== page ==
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Japan is trying its best to encourage fathers to take time off after their babies are born. The Lower House enacted a law last week giving fathers more flexibility when taking paternity leave. The government is even offering up to ¥500,000 to small companies that take steps to encourage such leave.

At Chiba city hall, over 90% of eligible workers have taken time off for child-rearing, following a change in mindset at the workplace. But the central government is way behind: A record 16.4% of eligible male civil servants took child care leave in fiscal 2019, with departmental rates varying wildly from 5% to 59%. The rate in businesses across Japan was a measly 7.48%.

Chiba's then-Mayor Toshihito Kumagai (center) makes a declaration in November 2015 at Chiba City Hall with others among government, industry and academia to foster management that will promote paternity leave. | KYODO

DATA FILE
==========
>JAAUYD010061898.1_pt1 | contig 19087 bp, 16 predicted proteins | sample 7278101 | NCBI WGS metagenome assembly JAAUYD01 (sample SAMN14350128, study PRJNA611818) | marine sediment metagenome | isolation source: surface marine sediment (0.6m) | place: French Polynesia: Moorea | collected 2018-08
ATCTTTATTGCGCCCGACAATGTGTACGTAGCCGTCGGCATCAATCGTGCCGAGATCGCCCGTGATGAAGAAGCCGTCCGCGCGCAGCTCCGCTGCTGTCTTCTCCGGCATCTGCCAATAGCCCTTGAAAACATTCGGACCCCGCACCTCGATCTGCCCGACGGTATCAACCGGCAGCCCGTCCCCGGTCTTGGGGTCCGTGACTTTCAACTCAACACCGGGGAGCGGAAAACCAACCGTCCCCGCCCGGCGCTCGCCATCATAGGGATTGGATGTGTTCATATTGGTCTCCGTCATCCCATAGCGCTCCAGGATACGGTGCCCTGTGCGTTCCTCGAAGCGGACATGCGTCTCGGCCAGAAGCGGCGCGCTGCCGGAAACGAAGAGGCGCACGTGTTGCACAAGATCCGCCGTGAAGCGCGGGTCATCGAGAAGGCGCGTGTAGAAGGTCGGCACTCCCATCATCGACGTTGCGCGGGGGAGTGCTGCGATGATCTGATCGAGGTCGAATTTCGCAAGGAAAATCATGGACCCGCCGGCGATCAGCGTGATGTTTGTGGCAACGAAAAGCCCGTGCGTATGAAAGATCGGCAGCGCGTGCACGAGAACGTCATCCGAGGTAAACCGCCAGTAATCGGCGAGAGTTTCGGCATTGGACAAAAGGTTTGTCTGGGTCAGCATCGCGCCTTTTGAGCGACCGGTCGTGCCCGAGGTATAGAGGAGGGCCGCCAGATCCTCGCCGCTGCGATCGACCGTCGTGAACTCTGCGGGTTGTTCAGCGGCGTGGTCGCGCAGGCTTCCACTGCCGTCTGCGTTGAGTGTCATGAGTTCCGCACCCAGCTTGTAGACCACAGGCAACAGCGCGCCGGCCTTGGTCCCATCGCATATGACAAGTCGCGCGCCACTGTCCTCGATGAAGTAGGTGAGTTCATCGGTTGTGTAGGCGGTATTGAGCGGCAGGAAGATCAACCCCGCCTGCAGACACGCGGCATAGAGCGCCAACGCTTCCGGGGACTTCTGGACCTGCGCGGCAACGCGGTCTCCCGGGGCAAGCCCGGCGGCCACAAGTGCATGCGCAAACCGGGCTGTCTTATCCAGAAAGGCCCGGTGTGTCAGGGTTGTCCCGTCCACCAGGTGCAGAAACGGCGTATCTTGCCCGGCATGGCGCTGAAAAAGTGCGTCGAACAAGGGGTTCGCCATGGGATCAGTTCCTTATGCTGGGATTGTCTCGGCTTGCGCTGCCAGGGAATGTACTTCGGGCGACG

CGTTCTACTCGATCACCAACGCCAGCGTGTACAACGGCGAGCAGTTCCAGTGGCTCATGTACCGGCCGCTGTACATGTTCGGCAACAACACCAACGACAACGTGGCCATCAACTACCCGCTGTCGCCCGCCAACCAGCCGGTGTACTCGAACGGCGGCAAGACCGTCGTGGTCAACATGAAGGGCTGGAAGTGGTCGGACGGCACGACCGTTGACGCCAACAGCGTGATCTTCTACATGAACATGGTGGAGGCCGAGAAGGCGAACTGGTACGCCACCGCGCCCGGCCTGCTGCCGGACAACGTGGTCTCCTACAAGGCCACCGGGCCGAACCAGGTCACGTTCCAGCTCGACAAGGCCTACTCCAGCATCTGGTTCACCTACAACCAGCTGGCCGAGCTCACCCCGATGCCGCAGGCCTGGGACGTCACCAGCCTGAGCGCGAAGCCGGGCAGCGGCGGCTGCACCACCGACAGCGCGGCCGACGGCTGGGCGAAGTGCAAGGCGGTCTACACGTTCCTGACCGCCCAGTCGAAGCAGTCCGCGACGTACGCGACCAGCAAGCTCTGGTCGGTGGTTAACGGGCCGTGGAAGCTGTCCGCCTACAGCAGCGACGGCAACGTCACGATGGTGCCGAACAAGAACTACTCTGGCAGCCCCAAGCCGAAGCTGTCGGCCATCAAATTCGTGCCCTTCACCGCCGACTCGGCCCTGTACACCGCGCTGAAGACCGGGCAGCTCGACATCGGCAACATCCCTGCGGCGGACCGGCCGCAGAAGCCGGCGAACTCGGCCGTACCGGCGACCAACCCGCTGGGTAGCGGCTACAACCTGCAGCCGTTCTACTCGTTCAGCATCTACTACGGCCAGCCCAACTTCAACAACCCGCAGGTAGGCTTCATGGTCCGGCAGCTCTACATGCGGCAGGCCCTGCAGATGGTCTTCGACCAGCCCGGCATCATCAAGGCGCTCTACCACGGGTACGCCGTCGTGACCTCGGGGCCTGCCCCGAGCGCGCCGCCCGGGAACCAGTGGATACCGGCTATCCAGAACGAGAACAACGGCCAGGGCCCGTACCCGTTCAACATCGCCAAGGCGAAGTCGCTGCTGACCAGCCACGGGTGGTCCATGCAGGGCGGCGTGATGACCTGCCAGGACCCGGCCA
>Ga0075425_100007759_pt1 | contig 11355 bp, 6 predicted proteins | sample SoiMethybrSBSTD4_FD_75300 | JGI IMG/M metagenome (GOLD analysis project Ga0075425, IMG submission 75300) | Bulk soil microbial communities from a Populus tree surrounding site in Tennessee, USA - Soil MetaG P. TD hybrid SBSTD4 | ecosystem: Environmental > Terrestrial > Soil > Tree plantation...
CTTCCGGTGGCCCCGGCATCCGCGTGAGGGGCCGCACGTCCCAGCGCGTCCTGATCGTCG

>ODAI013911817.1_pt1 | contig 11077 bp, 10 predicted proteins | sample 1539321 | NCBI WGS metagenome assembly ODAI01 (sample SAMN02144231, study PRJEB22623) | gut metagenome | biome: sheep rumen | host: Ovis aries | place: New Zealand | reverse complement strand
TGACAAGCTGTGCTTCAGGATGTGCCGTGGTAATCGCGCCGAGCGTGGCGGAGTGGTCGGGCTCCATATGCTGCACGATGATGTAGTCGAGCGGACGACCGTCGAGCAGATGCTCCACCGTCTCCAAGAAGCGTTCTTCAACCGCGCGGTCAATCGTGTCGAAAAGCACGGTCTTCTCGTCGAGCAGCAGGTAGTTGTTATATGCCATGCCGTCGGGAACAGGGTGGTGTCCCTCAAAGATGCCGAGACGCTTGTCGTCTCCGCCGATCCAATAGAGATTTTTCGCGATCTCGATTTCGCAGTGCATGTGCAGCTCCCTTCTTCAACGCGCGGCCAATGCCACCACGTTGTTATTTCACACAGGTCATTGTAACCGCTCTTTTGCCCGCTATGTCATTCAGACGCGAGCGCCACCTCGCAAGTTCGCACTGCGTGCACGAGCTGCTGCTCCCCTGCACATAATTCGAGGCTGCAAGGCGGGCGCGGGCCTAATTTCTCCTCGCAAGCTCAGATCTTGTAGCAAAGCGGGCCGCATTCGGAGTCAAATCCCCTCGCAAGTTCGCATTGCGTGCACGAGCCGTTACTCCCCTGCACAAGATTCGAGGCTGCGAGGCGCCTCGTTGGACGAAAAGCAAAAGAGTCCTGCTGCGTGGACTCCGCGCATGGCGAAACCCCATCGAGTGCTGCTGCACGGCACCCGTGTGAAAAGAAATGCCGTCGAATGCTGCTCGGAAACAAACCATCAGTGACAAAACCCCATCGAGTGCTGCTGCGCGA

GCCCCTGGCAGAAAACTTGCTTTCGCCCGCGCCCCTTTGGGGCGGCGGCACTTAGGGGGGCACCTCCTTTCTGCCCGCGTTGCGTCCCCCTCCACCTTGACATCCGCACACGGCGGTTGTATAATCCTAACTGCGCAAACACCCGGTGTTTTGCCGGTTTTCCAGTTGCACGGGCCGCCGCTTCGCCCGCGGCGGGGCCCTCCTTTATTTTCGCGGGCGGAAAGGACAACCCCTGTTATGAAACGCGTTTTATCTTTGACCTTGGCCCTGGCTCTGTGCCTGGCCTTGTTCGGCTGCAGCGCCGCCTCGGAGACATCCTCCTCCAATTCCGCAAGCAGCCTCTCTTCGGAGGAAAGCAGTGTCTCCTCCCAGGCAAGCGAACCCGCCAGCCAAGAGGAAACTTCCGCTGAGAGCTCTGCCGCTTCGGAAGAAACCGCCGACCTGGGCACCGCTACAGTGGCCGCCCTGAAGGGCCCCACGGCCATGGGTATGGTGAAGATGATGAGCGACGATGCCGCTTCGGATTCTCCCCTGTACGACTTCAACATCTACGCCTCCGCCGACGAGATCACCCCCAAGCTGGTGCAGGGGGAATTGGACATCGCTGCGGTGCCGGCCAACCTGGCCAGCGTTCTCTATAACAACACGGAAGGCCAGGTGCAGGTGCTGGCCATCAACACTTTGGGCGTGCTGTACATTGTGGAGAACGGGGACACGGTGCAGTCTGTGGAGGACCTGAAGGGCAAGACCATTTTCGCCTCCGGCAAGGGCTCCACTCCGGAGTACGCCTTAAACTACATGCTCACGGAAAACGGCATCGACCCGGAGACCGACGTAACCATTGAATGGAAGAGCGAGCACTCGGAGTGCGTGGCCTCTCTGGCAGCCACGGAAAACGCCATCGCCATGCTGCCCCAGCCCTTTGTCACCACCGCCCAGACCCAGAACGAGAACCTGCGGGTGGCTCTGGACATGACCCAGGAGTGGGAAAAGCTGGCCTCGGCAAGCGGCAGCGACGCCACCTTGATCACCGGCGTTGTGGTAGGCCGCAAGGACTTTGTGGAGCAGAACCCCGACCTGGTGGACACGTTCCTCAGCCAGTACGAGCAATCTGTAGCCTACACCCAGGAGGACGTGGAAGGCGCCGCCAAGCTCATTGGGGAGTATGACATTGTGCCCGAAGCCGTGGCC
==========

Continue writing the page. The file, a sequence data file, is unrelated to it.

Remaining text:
Chiba’s then-Mayor Toshihito Kumagai (center) makes a declaration in 2015 with figures from government, industry and academia to foster management that will promote paternity leave. | KYODO

And why might the government so obsessed with this idea? Well, one study found that couples are likelier to have more than one child when fathers are actively involved in child-rearing — and housework. Could this be the fix for Japan’s declining birth rate?

So break out your notebook, fathers — these super-dads have some advice. Sweden’s man in Tokyo tells Kyodo he learned a lot about himself by spending time with his kids at home, claiming that workers can better themselves from the experience. Footballer Yoshito Okubo is also using his platform to encourage father-child bonding, after the pandemic forced him to spend quality time with his four sons.

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